Com­mu­nity over the Past Few Weeks

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TWIT­TER TOP HASH­TAG PICKS OF THE MONTH

Hash­tag of the Month:

#WORLDCUP HASH­TAG TEAMS UP FOOT­BALL FANS ALL OVER THE WORLD

Fol­low­ing in the foot­steps of the Royal Wed­ding in May, the World Cup reigned supreme on Twit­ter in the months of June and July, from its very start to its fi­nal match. Twit­ter users all over the world tweeted their predictions, im­pres­sions, live re­ac­tions and mo­ments of glory/de­spair un­der the #Worldcup hash­tag and many had al­ready added the flag of their fa­vorite coun­try to their user­name even prior to the of­fi­cial start of the tour­na­ment on June 14. Fol­low­ing the open­ing cer­e­mony, broad­casted live from Moscow’s Luzh­niki Sta­dium, each of the matches went on to have its own hash­tag, made up of the two coun­tries’ ini­tials, be­sides the main hash­tag. And while many un­der­dogs re­ceived count­less praise in­clud­ing Croa­tia for de­liv­er­ing a stel­lar per­for­mance through­out and the Ja­panese team for al­ways keep­ing things tidy and clean, Twit­ter users were left un­der­whelmed by the per­for­mance of some top con­tenders such as Germany and Ar­gentina and star play­ers like Neymar, Messi and Ron­aldo.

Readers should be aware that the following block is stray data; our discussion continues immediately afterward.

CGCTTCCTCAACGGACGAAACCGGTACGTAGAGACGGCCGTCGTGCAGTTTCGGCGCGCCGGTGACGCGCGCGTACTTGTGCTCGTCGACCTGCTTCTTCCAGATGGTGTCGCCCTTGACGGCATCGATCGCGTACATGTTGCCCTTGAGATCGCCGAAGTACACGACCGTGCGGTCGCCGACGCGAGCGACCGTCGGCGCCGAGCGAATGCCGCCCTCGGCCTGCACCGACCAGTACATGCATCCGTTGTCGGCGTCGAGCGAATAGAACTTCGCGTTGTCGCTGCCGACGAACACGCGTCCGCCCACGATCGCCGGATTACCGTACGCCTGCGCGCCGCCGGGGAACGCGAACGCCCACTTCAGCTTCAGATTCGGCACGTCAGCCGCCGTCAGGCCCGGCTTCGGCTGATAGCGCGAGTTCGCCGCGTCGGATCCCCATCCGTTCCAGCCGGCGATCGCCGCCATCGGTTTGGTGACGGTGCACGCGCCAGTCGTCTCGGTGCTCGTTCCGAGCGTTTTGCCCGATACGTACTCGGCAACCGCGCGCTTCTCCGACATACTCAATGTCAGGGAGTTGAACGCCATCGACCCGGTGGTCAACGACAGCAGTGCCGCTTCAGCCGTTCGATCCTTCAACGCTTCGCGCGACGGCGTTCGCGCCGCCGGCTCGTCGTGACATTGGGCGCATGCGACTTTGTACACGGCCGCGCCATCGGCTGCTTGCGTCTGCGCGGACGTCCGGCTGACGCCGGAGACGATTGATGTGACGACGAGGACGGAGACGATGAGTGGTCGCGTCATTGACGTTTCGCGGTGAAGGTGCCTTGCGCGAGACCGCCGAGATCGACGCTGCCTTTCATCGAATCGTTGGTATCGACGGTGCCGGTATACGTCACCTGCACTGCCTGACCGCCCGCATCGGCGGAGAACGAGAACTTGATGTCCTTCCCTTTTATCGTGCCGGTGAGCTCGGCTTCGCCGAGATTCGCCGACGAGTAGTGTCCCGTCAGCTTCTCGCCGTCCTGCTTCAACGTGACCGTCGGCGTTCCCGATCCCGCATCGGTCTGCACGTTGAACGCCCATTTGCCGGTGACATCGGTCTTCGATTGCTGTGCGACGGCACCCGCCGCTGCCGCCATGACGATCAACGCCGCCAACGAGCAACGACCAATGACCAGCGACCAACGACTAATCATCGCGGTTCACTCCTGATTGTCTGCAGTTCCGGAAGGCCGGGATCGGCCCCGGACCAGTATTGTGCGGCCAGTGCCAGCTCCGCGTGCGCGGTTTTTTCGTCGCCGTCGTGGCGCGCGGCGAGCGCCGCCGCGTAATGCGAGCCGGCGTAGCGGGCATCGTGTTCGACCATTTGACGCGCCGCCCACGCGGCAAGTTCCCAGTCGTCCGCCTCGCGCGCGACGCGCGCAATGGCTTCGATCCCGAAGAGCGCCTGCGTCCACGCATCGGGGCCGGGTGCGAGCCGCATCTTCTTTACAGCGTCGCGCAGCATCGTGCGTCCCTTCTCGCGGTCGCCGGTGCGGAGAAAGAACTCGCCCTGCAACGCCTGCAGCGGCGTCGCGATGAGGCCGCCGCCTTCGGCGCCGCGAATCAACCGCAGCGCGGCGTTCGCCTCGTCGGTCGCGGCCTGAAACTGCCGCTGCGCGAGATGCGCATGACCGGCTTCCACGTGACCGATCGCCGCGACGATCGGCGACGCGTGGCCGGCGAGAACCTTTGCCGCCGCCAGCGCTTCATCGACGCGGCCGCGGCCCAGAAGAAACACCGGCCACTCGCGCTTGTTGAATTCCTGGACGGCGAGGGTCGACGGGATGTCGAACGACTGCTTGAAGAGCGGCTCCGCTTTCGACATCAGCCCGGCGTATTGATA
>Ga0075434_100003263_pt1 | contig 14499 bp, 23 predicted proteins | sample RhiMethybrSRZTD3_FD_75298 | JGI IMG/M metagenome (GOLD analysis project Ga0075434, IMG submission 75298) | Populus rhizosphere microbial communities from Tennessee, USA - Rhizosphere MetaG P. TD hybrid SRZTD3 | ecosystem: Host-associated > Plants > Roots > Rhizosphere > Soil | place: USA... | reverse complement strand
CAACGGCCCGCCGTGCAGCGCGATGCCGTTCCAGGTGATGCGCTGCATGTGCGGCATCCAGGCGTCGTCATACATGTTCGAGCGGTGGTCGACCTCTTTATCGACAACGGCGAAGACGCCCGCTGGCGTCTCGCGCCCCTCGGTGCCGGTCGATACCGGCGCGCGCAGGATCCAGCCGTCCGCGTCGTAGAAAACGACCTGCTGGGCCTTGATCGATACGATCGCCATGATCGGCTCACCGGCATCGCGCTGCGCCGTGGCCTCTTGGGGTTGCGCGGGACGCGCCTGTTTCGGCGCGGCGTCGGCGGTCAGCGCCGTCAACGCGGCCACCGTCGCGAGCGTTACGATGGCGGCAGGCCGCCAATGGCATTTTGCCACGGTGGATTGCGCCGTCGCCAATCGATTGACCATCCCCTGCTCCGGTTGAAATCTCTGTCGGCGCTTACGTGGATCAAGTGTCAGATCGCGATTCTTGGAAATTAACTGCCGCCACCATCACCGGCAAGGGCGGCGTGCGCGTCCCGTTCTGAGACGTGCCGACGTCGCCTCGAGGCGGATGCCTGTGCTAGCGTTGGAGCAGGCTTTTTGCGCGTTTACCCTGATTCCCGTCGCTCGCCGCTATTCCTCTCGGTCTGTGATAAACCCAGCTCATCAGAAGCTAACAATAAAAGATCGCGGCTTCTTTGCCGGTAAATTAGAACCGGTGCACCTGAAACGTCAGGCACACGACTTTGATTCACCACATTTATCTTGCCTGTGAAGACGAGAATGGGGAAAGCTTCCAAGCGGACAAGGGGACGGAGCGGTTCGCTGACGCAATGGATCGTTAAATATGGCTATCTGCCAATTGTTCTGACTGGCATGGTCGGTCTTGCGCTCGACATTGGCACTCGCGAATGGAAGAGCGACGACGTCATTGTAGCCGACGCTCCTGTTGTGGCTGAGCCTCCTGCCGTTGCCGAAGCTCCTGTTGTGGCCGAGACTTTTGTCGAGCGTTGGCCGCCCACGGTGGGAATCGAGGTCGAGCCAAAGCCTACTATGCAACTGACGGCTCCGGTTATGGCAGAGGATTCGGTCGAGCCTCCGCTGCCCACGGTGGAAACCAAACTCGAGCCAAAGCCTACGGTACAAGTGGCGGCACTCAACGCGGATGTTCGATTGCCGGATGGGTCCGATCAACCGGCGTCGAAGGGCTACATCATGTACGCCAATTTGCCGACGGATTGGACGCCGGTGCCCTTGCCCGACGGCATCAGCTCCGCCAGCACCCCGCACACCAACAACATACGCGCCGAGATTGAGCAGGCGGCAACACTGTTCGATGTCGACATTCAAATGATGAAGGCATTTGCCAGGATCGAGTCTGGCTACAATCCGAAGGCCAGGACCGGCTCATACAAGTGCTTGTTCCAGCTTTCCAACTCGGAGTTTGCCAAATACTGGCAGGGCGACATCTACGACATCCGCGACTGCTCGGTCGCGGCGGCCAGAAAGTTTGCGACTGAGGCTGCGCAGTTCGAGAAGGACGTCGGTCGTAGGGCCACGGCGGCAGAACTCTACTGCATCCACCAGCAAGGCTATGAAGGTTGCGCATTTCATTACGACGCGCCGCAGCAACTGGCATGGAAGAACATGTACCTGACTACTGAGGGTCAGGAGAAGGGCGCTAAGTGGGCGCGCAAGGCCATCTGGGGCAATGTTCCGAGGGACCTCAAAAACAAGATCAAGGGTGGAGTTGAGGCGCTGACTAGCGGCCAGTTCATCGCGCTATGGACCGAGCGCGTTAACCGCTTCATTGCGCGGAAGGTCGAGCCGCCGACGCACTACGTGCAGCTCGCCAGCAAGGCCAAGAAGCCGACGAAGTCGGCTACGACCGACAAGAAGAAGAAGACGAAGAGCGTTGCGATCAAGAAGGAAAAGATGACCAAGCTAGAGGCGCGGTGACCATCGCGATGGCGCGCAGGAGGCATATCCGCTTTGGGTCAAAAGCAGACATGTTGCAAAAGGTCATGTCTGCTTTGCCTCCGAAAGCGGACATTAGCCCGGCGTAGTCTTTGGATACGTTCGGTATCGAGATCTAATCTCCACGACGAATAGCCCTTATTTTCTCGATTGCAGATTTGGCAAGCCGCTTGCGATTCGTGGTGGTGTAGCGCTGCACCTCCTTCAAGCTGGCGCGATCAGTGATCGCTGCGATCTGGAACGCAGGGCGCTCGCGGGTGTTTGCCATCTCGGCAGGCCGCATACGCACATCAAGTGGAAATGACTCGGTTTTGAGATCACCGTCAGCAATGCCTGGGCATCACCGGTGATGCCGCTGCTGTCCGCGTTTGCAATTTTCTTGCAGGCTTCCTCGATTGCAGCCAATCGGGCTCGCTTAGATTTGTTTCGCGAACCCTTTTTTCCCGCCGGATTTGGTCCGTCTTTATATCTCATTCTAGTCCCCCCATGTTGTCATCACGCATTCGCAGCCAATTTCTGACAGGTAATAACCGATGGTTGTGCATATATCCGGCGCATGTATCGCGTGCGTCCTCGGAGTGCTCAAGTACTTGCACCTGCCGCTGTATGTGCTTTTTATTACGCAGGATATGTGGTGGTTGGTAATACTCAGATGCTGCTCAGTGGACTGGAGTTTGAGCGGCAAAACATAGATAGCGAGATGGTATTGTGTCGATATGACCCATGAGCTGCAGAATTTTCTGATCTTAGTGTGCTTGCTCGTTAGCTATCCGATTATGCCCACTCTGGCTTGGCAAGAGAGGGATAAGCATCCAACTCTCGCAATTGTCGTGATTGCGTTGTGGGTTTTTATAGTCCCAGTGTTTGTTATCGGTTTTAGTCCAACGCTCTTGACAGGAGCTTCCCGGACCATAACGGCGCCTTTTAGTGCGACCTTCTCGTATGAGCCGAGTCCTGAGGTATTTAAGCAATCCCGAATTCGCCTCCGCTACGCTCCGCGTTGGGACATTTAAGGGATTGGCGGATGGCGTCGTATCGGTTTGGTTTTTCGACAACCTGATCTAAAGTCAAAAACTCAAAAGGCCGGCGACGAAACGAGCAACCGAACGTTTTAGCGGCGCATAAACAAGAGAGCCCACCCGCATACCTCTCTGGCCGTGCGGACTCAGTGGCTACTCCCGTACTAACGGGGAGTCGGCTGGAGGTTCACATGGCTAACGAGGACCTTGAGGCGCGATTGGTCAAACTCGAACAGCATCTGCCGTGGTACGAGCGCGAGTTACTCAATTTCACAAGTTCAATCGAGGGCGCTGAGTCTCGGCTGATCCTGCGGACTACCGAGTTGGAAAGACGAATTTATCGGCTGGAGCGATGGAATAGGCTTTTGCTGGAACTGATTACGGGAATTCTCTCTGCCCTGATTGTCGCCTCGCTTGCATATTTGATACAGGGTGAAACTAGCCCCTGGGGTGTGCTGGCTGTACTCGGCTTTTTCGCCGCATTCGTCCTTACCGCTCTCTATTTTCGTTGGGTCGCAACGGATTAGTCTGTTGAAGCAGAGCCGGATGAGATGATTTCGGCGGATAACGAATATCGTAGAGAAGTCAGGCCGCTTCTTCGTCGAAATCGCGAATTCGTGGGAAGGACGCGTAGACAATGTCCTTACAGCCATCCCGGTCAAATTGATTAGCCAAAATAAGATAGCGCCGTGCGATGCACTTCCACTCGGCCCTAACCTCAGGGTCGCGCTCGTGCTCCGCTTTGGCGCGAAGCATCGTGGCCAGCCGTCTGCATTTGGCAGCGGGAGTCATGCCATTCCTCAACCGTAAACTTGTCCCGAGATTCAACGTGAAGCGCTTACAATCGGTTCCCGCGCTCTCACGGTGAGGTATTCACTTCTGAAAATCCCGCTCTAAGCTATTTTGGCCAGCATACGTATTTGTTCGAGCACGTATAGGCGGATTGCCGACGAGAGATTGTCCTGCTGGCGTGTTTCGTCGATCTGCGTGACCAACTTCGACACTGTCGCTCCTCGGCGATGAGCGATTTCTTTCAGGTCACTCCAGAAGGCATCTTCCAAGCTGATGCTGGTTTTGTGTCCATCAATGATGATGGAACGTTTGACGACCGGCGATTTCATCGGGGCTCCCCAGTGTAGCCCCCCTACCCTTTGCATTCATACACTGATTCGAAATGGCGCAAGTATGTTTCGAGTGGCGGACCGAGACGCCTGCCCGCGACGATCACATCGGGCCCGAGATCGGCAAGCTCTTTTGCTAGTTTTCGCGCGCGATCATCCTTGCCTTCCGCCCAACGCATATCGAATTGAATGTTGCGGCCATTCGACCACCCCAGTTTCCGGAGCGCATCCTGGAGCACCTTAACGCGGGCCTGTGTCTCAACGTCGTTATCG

ROGER FED­ERER DUMPS NIKE FOR #UNIQLO

When Roger Fed­erer stepped out onto Cen­tre Court at Wim­ble­don for his first-round match against Du­san La­jovic wear­ing Uniqlo kit, 65% of in­di­vid­u­als com­ment­ing on so­cial media were in a state of shock. The tennis leg­end has won 20 Grand Slam ti­tles wear­ing Nike hence the sur­prise about the tennis leg­end's de­ci­sion to dump Nike and the 20 year part­ner­ship for Uniqlo. Ar­guably, the suc­cess of any launch is de­ter­mined by how many peo­ple are im­pacted by it; given that Uniqlo was trend­ing on Twit­ter world­wide just min­utes af­ter the an­nounce­ment, the re­sults speak for them­selves. Mak­ing the an­nounce­ment on-court rather than in the build-up to the tour­na­ment was an in­no­va­tive ap­proach and en­abled Uniqlo to harness the shock fac­tor, max­imis­ing its media im­pact both across tra­di­tional out­lets and through so­cial media. Some might say it was the per­fect ex­am­ple of a "less is more" cam­paign.

NO ONE SAW THAT FLY­ING: KSA FASH­ION SHOW DRONES MAKE ROUNDS ON TWIT­TER

Or­ga­niz­ers of a fash­ion show in Saudi Ara­bia faced ma­jor back­lash and a stream of jokes on Twit­ter for us­ing fly­ing drones to model the dresses in­stead of ac­tual mod­els. And while event hold­ers jus­ti­fied their choice by men­tion­ing that their in­ten­tion was to make the fash­ion show ‘Ra­madan ap­pro­pri­ate’, Twit­ter users and in­ter­na­tional media were quick to point out the ab­sur­dity of the move, deem­ing it to be one of the weird­est fash­ion shows in his­tory. Videos of the event show­ing the black drones mov­ing across the space with out­fits [some be­ing Dolce & Gab­bana de­signs] hang­ing from them, in­stantly went vi­ral on so­cial media, as peo­ple were quick to point out the larger prob­lem re­flected in these im­ages, whereby pa­tri­archy and ex­treme re­stric­tions on women are still the rule in Saudi Ara­bia. This in­ci­dent came to counter the buzz over Saudi women be­ing able to fi­nally drive legally on June 24 af­ter the pre­vi­ously is­sued de­cree was of­fi­cially im­ple­mented.

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